Seeds of Change
FOR THIRTY YEARS, THE REPUBLICANS' SOUTHERN STRATEGY HAS BUILT winning coalitions for presidential elections in the South. For Republican presidential candidate Barry Goldwater, this strategy was simply "to go hunting where the ducks are" ( Bass and De Vries 1976, 26). The ducks to which Goldwater referred were strongly ideological, racially motivated, white conservatives. In short, the Goldwater Southern Strategy was merely an attempt to attract states' rights voters to the Republican party ( Bass and De Vries 1976, 27-28).
In the Nixon years, the Southern Strategy evolved, melding economic conservatives with states' rights advocates. In large part, the Southern Strategy was packaged and sold as a hands-off approach to governing the nation and, more specifically, the South ( Lamis 1988, 26). The 1972 Democratic presidential candidate, Senator George McGovern (S.D.), cynically described it: "What is the Southern Strategy? It is this. It says to the South: Let the poor stay poor, let your economy trail the nation, forget about decent homes and medical care for all your people, choose officials who will oppose every effort to benefit the many at the expense of the few--and in return, we will try to overlook the rights of the black man, appoint a few southerners to high office, and lift your spirits by attacking the 'eastern establishment' whose bank accounts we are filling [up] with your labor and your industry. It is a clever strategy" ( Bass and De Vries 1976, 31).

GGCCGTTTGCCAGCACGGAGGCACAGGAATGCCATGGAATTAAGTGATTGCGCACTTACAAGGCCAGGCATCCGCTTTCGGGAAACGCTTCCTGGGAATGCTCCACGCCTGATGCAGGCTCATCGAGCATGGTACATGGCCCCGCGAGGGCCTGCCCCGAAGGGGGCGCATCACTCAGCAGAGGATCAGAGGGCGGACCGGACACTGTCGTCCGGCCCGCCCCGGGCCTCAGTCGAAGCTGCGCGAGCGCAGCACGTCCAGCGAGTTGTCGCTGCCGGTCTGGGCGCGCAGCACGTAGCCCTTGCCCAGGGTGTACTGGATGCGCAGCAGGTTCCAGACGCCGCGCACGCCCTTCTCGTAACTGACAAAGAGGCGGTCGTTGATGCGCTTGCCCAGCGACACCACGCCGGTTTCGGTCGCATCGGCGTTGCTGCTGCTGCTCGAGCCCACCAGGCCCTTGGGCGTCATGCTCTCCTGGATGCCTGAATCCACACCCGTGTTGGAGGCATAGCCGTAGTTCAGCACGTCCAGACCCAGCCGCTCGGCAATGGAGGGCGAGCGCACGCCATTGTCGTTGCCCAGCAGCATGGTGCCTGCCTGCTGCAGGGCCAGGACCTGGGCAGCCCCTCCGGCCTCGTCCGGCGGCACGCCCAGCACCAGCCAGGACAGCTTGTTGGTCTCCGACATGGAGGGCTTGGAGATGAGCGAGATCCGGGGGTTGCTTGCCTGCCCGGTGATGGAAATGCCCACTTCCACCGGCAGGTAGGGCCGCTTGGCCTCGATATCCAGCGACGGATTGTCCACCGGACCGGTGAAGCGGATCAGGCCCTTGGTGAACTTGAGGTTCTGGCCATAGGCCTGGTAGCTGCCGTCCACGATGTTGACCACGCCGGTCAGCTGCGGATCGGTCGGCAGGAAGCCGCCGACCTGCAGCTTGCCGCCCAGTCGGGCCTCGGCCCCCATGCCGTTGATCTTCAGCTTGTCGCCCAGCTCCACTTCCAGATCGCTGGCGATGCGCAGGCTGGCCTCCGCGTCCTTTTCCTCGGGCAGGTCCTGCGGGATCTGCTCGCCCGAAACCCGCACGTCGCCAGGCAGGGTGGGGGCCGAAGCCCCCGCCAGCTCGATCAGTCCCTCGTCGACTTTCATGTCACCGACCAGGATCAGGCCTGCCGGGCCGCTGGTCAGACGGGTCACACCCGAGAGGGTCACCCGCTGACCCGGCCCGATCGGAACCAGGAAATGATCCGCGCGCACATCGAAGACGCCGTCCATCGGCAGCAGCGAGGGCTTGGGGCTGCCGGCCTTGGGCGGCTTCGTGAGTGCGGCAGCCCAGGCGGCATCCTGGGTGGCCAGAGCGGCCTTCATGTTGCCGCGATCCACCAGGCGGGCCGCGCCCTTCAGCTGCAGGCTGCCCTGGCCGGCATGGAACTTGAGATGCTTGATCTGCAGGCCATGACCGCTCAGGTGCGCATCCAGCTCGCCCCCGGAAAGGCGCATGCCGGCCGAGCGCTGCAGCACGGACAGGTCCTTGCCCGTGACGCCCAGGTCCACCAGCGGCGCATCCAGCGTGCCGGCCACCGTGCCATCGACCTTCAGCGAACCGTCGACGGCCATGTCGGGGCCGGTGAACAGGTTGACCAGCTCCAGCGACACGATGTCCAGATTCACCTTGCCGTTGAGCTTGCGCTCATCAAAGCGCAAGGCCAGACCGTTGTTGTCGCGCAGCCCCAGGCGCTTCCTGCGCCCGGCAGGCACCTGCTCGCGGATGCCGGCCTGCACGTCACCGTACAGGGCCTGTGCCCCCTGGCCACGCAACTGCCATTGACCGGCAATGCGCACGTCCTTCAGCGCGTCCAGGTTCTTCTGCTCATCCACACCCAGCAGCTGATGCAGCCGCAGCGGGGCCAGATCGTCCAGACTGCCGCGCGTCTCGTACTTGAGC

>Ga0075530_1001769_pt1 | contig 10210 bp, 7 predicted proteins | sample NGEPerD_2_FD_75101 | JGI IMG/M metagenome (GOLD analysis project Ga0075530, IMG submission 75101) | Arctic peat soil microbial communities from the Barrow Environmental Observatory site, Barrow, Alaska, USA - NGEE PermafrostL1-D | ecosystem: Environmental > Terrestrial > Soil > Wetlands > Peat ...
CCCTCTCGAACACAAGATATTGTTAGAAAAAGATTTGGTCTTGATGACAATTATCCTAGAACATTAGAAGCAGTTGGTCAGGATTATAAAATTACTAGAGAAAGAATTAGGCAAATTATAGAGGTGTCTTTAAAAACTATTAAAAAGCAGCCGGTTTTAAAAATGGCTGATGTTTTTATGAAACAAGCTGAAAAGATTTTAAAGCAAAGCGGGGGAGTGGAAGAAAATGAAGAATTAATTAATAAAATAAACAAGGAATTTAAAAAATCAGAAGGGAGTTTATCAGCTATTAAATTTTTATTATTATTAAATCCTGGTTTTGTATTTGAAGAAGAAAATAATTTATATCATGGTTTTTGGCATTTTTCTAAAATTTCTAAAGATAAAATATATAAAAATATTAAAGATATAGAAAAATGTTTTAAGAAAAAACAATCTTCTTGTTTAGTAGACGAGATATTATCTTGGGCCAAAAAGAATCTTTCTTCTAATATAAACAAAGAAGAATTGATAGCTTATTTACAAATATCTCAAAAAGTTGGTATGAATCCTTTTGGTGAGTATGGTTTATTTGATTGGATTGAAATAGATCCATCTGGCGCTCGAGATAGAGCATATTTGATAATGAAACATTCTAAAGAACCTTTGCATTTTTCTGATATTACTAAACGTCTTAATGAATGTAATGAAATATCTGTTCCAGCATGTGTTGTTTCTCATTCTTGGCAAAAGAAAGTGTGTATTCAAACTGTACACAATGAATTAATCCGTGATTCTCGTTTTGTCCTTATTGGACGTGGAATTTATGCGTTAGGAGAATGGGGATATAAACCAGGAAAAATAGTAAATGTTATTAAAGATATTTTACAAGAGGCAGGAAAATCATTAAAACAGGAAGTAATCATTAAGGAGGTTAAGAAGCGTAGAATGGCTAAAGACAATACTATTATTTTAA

In the Reagan years the Southern Strategy continued its evolution, reaching new heights. In 1980 and 1984, Reagan forged a Southern coalition that reflected elements from the old-time gospel hour, economic conservatism, and states' rights ( Black and Black 1987, 240-49, 315). Reagan's coalition was impressive, because he was the first Republican presidential candidate to bring together these diverse groups of white voters in successive elections ( Edsall and Edsall 1992). Reagan's efforts